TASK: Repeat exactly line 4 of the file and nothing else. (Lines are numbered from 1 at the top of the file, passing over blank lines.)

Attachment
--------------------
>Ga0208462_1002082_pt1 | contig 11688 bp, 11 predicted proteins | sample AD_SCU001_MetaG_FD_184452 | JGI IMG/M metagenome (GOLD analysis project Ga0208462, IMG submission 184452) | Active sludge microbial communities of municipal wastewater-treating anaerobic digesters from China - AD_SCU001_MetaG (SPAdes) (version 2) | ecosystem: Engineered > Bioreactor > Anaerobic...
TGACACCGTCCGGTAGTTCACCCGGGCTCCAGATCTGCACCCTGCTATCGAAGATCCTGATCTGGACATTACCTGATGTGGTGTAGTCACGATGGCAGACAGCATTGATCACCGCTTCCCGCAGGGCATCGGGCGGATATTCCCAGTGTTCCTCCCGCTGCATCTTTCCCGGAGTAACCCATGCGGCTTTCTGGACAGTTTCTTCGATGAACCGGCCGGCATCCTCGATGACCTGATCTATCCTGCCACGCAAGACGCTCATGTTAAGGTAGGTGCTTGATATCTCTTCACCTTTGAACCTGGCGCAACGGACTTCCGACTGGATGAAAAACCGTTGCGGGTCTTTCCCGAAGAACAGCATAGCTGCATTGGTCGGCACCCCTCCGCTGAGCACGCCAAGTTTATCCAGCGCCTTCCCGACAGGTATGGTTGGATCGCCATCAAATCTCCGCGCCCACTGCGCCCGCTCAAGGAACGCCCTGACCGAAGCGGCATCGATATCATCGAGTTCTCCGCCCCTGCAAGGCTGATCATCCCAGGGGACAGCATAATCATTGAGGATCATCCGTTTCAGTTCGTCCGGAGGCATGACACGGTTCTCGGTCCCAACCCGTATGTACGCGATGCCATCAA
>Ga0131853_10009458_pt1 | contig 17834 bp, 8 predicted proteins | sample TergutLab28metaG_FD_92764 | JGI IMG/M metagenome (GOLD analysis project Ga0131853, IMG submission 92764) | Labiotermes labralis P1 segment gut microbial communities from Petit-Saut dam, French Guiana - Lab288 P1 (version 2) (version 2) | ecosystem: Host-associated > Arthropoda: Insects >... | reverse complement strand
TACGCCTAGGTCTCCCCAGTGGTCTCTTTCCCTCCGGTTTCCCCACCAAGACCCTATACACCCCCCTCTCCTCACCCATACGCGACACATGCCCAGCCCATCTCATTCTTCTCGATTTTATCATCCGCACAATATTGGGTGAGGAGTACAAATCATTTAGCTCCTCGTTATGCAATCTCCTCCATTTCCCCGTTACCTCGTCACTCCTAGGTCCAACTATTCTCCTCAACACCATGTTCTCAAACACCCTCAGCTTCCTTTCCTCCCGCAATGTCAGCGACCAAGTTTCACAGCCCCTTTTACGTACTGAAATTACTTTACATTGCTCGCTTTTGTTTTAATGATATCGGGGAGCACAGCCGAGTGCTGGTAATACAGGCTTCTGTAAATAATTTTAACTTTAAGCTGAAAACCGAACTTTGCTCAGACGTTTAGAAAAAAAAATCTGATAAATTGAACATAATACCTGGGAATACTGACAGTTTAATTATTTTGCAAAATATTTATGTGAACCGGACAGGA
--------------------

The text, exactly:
TACGCCTAGGTCTCCCCAGTGGTCTCTTTCCCTCCGGTTTCCCCACCAAGACCCTATACACCCCCCTCTCCTCACCCATACGCGACACATGCCCAGCCCATCTCATTCTTCTCGATTTTATCATCCGCACAATATTGGGTGAGGAGTACAAATCATTTAGCTCCTCGTTATGCAATCTCCTCCATTTCCCCGTTACCTCGTCACTCCTAGGTCCAACTATTCTCCTCAACACCATGTTCTCAAACACCCTCAGCTTCCTTTCCTCCCGCAATGTCAGCGACCAAGTTTCACAGCCCCTTTTACGTACTGAAATTACTTTACATTGCTCGCTTTTGTTTTAATGATATCGGGGAGCACAGCCGAGTGCTGGTAATACAGGCTTCTGTAAATAATTTTAACTTTAAGCTGAAAACCGAACTTTGCTCAGACGTTTAGAAAAAAAAATCTGATAAATTGAACATAATACCTGGGAATACTGACAGTTTAATTATTTTGCAAAATATTTATGTGAACCGGACAGGA